Bernadelli 112 Extra
- 22 Comments
- Last updated: 16/12/2016
Just over 12 months ago, John Webster of the Norgas Cartridge Company took the decision to bring the Bernardelli name back to these shores.
And although it’s always been their side-by-sides that Bernardelli have always been famous for, the initial shotguns to carry the name have been the maker’s excellent range of semiautos. That is until now, as John is bringing a small selection of the Italian company’s stylish doublebarrelled smoothbores into the UK.
Producing a range of side-by-sides to suit every type of shooting, the 112 Extra, as tested, is overtly conceived for the European-style of hunting, lightweight, short barrelled and fast-handling, each and every trait required for a walked-up, snap-shot, instant response companion.
Complete with a Negrini case, the Bernardelli’s 112 Extra personifies a genuine, no frills 12-bore. That said, the Extra sent for test was fitted with very attractive walnut, from the concealed, checkered buttplate, nicely figured grain game stock and narrow Splinter-style forend, the semi-lacquered finish looks excellent whilst lifting out the wood’s characteristics. Nicely checkered, for extended periods of shooting, whilst the slender forend is more than in keeping, you’ll very quickly fit either a hand guard or, as I do, wear a pair of purpose design shooting gloves such as the GripSwell that I prefer.
The first clue as to the Extra’s character comes in the form of the barrels. Monobloc and neatly swaged into 3-inch chambers and strong ejectors and are separated by a 9-6mm concaved rib, the gloss black tubes are a mere 25½-inches in length, the small brass bead sat over ½ and ¼ choked muzzles. In turn the tubes join flawlessly into a neat, time-proven boxlock action, the colour case hardened finish only broken by the Bernardelli signature, type and country of origin. One point I approve of given my dislike of the auto versions, is the broad, manual safety sitting to the rear of the short top tang, a stubby, slightly angled top-lever taking care of opening the gun. The other useful addition is the barrel order selector, a neat checkered surface protrusion located just to the front of the single trigger blade allowing the shooter to switch between barrels and hence restrictions in an instant.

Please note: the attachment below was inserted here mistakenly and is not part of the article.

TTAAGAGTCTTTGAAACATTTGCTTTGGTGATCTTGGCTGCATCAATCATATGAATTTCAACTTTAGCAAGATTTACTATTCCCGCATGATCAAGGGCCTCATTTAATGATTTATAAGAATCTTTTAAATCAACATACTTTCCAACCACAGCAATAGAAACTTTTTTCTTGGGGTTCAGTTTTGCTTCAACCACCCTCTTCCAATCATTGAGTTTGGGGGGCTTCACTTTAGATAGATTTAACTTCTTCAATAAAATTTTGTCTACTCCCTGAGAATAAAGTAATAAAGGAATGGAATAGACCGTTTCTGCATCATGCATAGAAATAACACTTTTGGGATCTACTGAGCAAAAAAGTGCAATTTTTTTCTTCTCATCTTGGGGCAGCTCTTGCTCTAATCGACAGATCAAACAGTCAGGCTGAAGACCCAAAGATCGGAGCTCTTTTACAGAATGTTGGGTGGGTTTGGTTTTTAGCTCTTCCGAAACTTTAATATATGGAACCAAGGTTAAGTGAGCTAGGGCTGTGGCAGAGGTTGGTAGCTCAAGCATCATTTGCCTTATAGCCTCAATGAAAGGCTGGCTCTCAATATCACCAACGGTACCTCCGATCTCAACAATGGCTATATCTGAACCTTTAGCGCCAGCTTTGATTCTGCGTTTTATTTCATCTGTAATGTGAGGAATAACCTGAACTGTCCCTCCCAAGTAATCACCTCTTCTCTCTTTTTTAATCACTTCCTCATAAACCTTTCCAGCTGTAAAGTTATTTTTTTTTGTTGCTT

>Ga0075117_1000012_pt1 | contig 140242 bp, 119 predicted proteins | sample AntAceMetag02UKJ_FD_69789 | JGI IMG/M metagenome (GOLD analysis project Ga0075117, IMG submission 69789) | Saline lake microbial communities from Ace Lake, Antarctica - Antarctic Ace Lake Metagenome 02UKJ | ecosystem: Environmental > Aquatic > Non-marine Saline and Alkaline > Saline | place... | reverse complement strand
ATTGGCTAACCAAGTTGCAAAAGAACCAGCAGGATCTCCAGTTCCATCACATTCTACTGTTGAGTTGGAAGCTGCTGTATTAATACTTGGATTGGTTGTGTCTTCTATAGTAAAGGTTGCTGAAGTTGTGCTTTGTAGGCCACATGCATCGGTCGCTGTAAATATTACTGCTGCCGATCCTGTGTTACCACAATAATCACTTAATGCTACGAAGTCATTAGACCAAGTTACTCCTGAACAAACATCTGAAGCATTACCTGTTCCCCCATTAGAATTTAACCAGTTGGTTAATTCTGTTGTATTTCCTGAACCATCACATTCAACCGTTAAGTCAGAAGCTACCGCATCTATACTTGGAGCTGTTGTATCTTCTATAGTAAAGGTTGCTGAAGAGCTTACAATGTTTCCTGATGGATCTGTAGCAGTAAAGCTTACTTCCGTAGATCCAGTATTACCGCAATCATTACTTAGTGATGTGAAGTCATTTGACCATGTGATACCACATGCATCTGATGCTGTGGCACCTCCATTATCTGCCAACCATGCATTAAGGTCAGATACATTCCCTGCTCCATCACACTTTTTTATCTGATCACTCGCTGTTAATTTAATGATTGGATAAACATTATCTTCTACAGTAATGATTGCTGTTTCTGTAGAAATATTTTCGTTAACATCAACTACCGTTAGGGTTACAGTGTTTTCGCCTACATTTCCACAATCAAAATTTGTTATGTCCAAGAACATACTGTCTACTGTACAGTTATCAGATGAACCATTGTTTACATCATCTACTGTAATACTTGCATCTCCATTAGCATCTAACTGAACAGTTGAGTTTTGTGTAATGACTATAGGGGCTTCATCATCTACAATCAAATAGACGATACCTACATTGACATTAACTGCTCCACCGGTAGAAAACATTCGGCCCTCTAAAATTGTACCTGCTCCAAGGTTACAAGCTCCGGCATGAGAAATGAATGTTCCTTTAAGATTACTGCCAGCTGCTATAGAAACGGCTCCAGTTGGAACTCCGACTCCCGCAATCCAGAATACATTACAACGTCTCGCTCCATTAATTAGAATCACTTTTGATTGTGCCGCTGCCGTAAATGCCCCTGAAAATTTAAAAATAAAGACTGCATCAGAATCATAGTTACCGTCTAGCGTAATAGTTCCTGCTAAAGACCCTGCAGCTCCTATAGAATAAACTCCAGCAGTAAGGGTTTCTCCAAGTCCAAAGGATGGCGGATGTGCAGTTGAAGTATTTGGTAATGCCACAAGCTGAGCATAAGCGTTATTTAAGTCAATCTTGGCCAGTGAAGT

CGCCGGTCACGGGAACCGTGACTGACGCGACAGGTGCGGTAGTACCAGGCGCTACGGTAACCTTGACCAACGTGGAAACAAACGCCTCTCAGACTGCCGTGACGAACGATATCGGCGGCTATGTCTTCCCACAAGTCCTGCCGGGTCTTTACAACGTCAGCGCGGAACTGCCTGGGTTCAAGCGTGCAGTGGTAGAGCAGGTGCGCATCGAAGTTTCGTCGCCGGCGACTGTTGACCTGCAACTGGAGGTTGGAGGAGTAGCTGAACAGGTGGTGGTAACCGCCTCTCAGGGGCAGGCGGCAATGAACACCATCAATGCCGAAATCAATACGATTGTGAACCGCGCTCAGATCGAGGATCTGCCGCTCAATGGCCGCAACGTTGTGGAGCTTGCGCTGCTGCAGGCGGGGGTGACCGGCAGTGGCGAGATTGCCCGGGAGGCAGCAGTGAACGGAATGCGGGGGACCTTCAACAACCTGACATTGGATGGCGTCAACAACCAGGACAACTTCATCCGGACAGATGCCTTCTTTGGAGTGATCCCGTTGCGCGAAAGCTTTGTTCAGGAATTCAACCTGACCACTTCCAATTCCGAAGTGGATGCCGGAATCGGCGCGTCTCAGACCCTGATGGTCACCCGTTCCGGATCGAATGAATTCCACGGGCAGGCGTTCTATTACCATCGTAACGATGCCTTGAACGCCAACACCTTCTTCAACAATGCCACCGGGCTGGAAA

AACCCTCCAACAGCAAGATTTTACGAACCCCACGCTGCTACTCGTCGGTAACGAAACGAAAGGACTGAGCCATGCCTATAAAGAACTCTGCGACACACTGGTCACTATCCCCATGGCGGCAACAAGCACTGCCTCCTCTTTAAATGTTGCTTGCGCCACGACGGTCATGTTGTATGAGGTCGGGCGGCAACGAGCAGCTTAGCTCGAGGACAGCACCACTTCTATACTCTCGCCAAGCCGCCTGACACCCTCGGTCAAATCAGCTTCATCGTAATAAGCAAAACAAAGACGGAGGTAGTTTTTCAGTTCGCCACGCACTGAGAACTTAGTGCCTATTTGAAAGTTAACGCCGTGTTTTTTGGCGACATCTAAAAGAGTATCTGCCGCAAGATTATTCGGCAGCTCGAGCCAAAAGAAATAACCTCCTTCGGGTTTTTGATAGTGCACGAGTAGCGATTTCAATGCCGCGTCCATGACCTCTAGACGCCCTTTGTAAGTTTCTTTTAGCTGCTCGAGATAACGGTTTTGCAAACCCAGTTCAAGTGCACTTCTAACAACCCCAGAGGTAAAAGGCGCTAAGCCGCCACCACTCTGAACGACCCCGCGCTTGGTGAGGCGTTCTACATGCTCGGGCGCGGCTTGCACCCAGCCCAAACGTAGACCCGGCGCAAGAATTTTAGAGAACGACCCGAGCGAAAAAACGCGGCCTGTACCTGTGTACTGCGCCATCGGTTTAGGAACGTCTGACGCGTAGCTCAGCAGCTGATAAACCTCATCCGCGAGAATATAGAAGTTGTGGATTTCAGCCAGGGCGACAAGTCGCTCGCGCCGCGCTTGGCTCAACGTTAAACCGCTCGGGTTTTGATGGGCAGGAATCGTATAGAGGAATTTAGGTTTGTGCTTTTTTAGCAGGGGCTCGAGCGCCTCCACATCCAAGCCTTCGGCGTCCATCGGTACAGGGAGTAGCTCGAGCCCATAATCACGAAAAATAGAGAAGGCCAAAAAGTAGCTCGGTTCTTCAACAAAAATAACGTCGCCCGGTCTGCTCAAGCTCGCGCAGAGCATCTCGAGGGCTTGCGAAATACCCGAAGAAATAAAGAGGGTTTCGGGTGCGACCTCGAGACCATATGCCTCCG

One unusual fitment that will be deleted for following UK models is the sling swivels. Now you might well ask why a side-by-side needs them, and so I’ll enlighten you. Over in mainland Europe, especially Italy and France, the shooters aren’t bound up with tweeds, pegs, gun slips and formality. Instead they wear some hardy clothing, a cartridge belt and the gun broken and slung over their shoulder along with a selection of dogs. Nearly all walked-up, the gun comes into play when quarry is more or less imminent, the remainder of the time it’s always conveniently to hand not in a slip where they can’t get at it or over the arm so reducing movement.